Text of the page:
By Nabutola Abel
Marriage is a sacred devotion and the vows are taken to bind the two parties. The ring acts as a reminder of these vows.
Because of its sanctity, the law stipulates offences and penalties relating to marriage ceremonies.
For starters, any person who makes, declares, certifies or states any false information, which will determine the validity of the ceremony, is guilty of an offence.
Likewise, if a person purports to prevent a marriage by pretence that his consent is required by law, or by stating that there is a legal impediment to such a union, he is guilty of an offence and liable for imprisonment for a maximum term of two years.
Guilty as charged
Moreover, the law makes it an offence for a person to impersonate a marriage officer and perform his or her duties, knowing that he/she is not qualified to do so.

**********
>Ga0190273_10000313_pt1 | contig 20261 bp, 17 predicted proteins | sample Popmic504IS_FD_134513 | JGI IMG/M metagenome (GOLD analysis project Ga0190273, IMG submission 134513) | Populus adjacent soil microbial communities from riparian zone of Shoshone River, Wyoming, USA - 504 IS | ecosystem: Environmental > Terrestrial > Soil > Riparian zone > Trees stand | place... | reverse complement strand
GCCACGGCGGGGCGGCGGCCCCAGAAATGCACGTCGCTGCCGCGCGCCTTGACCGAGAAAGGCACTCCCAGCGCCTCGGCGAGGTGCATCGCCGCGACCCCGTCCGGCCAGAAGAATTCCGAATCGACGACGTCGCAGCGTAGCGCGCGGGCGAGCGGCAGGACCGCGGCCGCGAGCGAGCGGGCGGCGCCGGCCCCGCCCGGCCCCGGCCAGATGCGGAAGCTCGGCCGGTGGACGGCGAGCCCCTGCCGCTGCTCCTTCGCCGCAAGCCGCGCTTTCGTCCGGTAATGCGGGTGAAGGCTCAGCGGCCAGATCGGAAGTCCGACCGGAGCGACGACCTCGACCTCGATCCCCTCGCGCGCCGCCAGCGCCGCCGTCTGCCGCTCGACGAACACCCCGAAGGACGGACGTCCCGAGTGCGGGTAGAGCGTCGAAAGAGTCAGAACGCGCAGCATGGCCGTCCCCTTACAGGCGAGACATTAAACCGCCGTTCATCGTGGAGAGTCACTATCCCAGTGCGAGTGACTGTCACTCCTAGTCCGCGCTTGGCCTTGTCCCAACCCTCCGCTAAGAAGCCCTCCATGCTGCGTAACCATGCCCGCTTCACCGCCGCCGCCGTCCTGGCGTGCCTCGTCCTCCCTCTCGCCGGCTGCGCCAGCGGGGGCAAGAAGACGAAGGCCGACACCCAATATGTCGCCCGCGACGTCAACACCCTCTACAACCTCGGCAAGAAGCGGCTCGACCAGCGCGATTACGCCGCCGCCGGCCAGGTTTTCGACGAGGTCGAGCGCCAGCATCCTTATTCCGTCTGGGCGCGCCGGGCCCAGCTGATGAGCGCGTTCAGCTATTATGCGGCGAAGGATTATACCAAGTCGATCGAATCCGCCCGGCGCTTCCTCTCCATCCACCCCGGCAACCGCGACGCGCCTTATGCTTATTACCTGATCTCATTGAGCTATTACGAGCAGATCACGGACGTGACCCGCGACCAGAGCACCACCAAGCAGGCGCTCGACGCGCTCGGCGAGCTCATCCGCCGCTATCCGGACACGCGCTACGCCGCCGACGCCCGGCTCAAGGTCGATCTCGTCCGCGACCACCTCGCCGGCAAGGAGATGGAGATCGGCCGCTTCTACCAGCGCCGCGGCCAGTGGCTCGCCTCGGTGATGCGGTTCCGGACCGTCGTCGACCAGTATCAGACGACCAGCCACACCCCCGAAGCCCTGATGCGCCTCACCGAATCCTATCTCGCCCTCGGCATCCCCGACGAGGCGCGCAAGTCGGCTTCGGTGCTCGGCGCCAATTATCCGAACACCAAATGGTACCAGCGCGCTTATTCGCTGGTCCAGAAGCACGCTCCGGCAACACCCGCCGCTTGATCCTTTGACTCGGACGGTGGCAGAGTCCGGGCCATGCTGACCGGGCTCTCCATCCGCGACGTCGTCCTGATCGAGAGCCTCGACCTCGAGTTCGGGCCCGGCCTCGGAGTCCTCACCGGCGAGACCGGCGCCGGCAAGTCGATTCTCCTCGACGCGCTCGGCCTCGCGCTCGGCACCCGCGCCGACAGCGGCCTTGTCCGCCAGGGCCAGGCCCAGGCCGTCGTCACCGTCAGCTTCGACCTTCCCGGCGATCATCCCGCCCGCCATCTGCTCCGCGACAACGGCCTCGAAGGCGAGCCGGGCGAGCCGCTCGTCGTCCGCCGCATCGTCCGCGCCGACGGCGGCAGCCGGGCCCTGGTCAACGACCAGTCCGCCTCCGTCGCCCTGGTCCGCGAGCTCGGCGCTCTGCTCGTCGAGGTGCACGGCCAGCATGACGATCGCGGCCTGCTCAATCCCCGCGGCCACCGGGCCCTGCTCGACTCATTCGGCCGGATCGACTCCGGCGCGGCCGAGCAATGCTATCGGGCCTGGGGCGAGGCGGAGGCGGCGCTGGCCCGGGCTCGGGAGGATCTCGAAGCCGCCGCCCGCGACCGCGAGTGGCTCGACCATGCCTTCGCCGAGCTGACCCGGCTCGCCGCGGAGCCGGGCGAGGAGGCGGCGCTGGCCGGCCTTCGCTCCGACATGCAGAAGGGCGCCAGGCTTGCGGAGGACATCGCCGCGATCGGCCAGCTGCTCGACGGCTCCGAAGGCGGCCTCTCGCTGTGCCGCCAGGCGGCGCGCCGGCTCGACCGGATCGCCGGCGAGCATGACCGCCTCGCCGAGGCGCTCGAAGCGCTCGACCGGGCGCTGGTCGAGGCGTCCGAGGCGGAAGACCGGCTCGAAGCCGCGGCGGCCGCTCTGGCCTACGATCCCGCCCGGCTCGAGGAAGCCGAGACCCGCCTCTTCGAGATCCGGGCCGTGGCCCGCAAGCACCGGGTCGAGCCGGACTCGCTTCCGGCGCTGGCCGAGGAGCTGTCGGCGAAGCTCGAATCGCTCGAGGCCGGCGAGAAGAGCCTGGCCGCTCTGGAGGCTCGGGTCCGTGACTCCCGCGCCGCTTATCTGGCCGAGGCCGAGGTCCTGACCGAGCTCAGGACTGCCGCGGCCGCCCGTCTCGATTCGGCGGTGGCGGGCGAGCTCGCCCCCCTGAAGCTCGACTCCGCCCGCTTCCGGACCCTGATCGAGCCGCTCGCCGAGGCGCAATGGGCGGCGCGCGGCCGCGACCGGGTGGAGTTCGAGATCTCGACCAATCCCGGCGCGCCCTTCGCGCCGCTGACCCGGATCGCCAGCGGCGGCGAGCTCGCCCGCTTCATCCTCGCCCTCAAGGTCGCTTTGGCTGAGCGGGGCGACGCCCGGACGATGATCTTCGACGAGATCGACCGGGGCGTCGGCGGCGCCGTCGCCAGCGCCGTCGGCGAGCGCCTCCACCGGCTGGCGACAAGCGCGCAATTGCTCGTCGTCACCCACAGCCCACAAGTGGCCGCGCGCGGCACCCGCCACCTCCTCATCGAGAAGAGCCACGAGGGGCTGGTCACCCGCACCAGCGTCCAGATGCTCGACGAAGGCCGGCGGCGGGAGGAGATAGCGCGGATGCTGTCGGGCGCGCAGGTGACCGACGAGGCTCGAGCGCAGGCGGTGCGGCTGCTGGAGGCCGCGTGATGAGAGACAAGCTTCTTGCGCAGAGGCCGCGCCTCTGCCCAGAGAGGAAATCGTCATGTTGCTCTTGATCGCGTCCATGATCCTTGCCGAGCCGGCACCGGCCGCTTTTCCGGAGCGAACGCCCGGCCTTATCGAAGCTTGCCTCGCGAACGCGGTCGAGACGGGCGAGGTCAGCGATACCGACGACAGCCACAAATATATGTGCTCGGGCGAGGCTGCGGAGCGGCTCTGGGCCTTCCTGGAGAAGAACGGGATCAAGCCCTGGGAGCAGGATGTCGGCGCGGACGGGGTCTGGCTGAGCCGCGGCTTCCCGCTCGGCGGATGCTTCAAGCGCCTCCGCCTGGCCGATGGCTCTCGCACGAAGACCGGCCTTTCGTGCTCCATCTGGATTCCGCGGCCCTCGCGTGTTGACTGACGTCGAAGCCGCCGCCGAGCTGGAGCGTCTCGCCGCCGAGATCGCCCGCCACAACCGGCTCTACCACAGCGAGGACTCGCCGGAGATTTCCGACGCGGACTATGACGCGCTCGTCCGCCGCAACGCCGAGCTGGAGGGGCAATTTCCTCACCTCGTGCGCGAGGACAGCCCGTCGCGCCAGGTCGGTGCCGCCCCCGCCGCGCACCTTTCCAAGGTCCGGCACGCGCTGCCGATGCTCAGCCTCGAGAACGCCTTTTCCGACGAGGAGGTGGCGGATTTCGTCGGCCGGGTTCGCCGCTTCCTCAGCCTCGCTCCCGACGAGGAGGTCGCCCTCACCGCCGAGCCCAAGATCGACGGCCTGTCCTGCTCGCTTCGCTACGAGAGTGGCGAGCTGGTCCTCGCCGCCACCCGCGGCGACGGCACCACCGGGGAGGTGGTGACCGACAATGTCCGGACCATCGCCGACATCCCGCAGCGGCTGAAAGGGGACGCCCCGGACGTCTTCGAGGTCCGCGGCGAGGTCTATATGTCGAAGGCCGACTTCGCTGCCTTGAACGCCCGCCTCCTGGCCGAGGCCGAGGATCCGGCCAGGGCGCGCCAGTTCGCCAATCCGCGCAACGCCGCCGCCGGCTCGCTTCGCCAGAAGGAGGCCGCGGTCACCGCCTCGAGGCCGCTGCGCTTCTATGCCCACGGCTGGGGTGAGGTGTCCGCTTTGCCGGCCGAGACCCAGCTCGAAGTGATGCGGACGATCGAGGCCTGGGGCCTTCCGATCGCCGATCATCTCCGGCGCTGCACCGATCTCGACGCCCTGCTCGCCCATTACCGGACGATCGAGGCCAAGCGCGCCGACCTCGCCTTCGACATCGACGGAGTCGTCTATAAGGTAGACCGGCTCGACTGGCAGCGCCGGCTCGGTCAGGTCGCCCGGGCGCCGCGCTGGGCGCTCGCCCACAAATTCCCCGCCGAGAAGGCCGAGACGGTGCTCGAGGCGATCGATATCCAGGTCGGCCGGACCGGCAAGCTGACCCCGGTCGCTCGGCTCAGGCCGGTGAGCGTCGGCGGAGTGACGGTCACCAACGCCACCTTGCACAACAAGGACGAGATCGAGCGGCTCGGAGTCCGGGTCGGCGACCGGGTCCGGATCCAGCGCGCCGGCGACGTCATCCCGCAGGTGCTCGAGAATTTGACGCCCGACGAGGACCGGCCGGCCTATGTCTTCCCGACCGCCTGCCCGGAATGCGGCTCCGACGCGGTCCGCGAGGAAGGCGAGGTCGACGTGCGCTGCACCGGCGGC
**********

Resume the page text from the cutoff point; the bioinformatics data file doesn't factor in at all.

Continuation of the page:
Such a person is guilty of an offence and can be imprisoned for a maximum of five years. It is also an offence to wilfully neglect the duty to fill up or transmit the certificate of marriage to the rightful person.
Further, one is guilty if he impersonates any other person in marriage or under a false name/description, with the intention to deceive the other party to the marriage.
Finally, is the offence of bigamy, which was inspired by our colonial masters.
To them, a family is made up of the nuclear members, while in the African set-up a family consists of the extended family.
In essence, the principle of monogamy was envisaged in our laws, while that of polygamy was retained in the customary law.